Thursday, 25 December 2008

Image of God

an imaginative meditation for Christmas Day

I wept the day I gave birth. In the middle of all the joy, I looked and I wept. What I had called into being, I had also called into pain. The nearest, dearest, first, who opened his eyes wide and flung out his arms, he would carry the worst of the suffering. I had longed so for joy and companionship, but looking, I could see I had made pain. I had made struggle, and growth. I had begotten a child in my own image. I had created pain, for without pain, no one could be my companion.

I rejoiced the day I gave birth. I looked and my heart was filled with pride and joy. Those tiny sparks, reflected flickering lights, were crammed with courage and joy despite the darkness which surrounded them. I saw them struggle to live and to love, and, miraculously, even to give birth and to create. I saw love reflected in a thousand ways, in a myriad of broken miniature mirrors, and to me each of the tiny reflections seemed more beautiful than the original, lived as it was in partial darkness and unknowing.

And as I looked I saw the first in all his glory. My heart stopped at the beauty and the courage of him, at the love which filled him to the core, such love that it pulsed out of him, and all the flickering lights grew stronger, and the reflection grew and dazzled until the darkness began to roll back.

His eyes sought mine, and he called out to me: ‘Father, glorify your name.’

I caught his meaning, and my heart broke and reformed and joy filled me, oozing up to cover the pain, bright and overmastering. I looked at true beauty in wonder, and the wonder was that all of this was my own image. ‘I have glorified my name, and I will glorify it again.’ I answered.

Posted by Rosemary Hannah on Thursday, 25 December 2008 at 12:44am GMT | TrackBack
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Categorised as: just thinking
Comments

Wow, Rosemary. Powerful words. I loved this; thank you for something very special this Christmastide. God bless.

Posted by: Peter Muir on Thursday, 25 December 2008 at 12:26pm GMT

Superb! Thank you.

Posted by: Meg Gilley on Friday, 26 December 2008 at 10:32am GMT

Merry Christmas to all, rights, middles lefts, outsiders, all.

Posted by: drdanfee on Friday, 26 December 2008 at 6:57pm GMT

Rosemary, having now read the latest thread on T.A. by Andrew Spurr, I must say that your perspective on the Incarnation Story, has a much more feminine, and therefore heart-warming feel to it. To have been able to evoke the experience of God The Father - as a woman might - is to have bridged a necessary gap in understanding from the more coolly observation angle, to that of one who has 'brought forth' the Saviour of the World.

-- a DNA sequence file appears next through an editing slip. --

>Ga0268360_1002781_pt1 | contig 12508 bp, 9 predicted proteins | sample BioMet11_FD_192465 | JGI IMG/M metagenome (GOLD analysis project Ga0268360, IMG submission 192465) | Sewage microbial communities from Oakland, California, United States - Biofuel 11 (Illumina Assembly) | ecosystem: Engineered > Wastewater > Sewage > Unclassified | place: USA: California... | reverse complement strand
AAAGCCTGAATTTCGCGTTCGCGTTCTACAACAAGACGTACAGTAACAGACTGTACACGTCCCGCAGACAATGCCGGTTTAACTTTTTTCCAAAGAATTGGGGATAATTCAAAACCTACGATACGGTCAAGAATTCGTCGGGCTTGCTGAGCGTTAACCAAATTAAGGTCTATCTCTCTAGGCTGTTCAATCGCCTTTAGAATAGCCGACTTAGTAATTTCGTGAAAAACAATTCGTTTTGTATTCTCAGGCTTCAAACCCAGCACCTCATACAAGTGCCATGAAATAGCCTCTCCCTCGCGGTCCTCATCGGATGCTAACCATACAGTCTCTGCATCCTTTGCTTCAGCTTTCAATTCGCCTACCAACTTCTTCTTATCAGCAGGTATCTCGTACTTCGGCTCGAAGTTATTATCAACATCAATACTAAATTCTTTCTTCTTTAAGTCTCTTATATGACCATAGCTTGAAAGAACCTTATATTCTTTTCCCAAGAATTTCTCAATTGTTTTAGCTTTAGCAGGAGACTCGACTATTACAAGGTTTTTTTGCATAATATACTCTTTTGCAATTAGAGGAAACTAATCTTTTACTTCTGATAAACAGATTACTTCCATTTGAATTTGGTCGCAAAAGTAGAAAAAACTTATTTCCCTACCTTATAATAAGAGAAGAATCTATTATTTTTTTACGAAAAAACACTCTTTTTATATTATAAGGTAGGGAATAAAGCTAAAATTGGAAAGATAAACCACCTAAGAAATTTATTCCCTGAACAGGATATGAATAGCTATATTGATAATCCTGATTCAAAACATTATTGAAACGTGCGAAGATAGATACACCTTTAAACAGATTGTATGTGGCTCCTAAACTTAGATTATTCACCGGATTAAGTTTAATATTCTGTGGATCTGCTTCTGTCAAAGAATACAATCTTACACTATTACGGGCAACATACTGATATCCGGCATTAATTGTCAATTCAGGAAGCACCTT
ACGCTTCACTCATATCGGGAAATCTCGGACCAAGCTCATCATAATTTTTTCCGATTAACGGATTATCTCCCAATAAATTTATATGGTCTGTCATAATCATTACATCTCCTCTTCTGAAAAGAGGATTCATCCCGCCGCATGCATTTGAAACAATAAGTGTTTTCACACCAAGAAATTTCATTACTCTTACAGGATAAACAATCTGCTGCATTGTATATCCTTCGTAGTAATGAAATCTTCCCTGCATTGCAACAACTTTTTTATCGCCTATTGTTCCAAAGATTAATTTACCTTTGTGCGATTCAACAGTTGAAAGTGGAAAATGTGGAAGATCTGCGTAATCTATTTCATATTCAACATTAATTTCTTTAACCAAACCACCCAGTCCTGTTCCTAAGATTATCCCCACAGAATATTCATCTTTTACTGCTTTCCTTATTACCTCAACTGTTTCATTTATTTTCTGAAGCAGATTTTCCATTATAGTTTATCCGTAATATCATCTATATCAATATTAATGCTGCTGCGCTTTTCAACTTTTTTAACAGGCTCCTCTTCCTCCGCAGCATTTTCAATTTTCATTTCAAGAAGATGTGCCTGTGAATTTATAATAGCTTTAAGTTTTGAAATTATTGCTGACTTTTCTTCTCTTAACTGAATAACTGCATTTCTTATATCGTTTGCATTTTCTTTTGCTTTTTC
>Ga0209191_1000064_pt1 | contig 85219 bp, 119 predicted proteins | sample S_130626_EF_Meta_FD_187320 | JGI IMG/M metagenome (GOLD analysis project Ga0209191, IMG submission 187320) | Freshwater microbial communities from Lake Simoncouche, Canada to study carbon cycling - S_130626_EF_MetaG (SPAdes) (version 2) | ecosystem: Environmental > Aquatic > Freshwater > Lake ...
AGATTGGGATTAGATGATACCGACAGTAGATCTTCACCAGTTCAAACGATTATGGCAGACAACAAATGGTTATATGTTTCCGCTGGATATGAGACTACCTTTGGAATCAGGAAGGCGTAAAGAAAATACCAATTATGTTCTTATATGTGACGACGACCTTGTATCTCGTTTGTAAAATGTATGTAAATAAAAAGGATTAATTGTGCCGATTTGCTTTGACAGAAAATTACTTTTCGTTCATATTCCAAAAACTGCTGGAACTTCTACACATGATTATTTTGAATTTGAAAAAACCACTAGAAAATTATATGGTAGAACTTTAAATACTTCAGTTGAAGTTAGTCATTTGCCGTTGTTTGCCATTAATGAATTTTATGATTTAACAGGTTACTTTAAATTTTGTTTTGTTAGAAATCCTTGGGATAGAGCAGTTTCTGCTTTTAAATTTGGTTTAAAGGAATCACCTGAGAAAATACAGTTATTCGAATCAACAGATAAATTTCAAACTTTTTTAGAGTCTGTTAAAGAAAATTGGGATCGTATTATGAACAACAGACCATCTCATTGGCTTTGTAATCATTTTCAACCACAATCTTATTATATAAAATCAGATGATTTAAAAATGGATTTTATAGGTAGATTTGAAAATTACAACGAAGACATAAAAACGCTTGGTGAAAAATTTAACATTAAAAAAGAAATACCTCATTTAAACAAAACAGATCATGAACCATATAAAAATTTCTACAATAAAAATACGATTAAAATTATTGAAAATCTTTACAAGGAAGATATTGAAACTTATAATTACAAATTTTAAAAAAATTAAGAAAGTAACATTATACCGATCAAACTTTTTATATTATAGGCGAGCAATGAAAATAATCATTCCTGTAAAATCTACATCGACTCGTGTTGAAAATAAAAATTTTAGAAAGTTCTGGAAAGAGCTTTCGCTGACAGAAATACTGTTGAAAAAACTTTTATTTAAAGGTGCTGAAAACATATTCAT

One of the problems of the present stand-off in the Church between the perspectives of 'female' and 'male' is, I think, the average person's inability to discern a more co-ordinated approach to the complex problem of gender identification. This is perhaps where the LGBT community might be able to provide some insights into the mystery that is at the heart of the possibility of an infinite variety of gender-rated behavioural response. I think at the heart of this is the reluctance to see the person of Jesus as being representatively human - rather than just representatively male. Just a thought! on the difference between male and female perspective.

Posted by: Father Ron Smith on Sunday, 28 December 2008 at 6:11am GMT

"This is perhaps where the LGBT community might be able to provide some insights into the mystery that is at the heart of the possibility of an infinite variety of gender-rated behavioural response."

People have to be open to this, though. A large factor in the conservative response to both OOW and gay people is that they are scared to death of any new insights into "an infinite variety of gender related behaviour response". There is only one, traditional, accepted model of such behaviour, and any deviation from that is misguided, sinful, dangerous, or any combination thereof.

Posted by: ford Elms on Friday, 2 January 2009 at 3:08pm GMT
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